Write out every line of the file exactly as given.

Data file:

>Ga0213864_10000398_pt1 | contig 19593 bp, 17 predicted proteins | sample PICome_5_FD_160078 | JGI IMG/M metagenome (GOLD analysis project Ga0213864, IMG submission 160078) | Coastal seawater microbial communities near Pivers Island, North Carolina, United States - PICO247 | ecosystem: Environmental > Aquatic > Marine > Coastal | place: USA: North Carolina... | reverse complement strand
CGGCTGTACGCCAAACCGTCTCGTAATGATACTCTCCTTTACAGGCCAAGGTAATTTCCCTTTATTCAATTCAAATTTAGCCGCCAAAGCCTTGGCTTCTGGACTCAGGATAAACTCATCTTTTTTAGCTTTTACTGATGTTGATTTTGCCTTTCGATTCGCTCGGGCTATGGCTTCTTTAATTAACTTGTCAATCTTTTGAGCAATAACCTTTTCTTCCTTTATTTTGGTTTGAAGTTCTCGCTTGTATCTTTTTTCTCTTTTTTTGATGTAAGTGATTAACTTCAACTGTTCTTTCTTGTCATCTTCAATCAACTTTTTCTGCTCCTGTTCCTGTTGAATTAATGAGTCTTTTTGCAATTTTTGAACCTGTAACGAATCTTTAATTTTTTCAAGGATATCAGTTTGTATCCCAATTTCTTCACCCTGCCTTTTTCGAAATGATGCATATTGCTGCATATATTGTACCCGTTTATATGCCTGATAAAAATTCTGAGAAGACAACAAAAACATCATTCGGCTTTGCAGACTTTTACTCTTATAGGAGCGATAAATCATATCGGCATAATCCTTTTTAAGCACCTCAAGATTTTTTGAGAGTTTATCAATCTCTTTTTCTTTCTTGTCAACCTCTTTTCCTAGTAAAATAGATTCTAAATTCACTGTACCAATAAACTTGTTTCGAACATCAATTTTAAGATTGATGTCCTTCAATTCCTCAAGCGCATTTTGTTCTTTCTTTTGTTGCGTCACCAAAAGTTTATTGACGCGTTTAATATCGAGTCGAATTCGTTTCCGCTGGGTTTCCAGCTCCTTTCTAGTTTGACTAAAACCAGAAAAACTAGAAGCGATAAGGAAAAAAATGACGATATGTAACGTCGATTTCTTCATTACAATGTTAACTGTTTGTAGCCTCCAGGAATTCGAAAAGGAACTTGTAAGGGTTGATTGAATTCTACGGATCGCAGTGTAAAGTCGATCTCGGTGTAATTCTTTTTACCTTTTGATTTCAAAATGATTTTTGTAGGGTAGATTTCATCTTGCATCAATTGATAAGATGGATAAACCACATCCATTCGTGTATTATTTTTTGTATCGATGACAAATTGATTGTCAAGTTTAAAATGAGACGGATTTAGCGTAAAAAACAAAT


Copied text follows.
>Ga0213864_10000398_pt1 | contig 19593 bp, 17 predicted proteins | sample PICome_5_FD_160078 | JGI IMG/M metagenome (GOLD analysis project Ga0213864, IMG submission 160078) | Coastal seawater microbial communities near Pivers Island, North Carolina, United States - PICO247 | ecosystem: Environmental > Aquatic > Marine > Coastal | place: USA: North Carolina... | reverse complement strand
CGGCTGTACGCCAAACCGTCTCGTAATGATACTCTCCTTTACAGGCCAAGGTAATTTCCCTTTATTCAATTCAAATTTAGCCGCCAAAGCCTTGGCTTCTGGACTCAGGATAAACTCATCTTTTTTAGCTTTTACTGATGTTGATTTTGCCTTTCGATTCGCTCGGGCTATGGCTTCTTTAATTAACTTGTCAATCTTTTGAGCAATAACCTTTTCTTCCTTTATTTTGGTTTGAAGTTCTCGCTTGTATCTTTTTTCTCTTTTTTTGATGTAAGTGATTAACTTCAACTGTTCTTTCTTGTCATCTTCAATCAACTTTTTCTGCTCCTGTTCCTGTTGAATTAATGAGTCTTTTTGCAATTTTTGAACCTGTAACGAATCTTTAATTTTTTCAAGGATATCAGTTTGTATCCCAATTTCTTCACCCTGCCTTTTTCGAAATGATGCATATTGCTGCATATATTGTACCCGTTTATATGCCTGATAAAAATTCTGAGAAGACAACAAAAACATCATTCGGCTTTGCAGACTTTTACTCTTATAGGAGCGATAAATCATATCGGCATAATCCTTTTTAAGCACCTCAAGATTTTTTGAGAGTTTATCAATCTCTTTTTCTTTCTTGTCAACCTCTTTTCCTAGTAAAATAGATTCTAAATTCACTGTACCAATAAACTTGTTTCGAACATCAATTTTAAGATTGATGTCCTTCAATTCCTCAAGCGCATTTTGTTCTTTCTTTTGTTGCGTCACCAAAAGTTTATTGACGCGTTTAATATCGAGTCGAATTCGTTTCCGCTGGGTTTCCAGCTCCTTTCTAGTTTGACTAAAACCAGAAAAACTAGAAGCGATAAGGAAAAAAATGACGATATGTAACGTCGATTTCTTCATTACAATGTTAACTGTTTGTAGCCTCCAGGAATTCGAAAAGGAACTTGTAAGGGTTGATTGAATTCTACGGATCGCAGTGTAAAGTCGATCTCGGTGTAATTCTTTTTACCTTTTGATTTCAAAATGATTTTTGTAGGGTAGATTTCATCTTGCATCAATTGATAAGATGGATAAACCACATCCATTCGTGTATTATTTTTTGTATCGATGACAAATTGATTGTCAAGTTTAAAATGAGACGGATTTAGCGTAAAAAACAAAT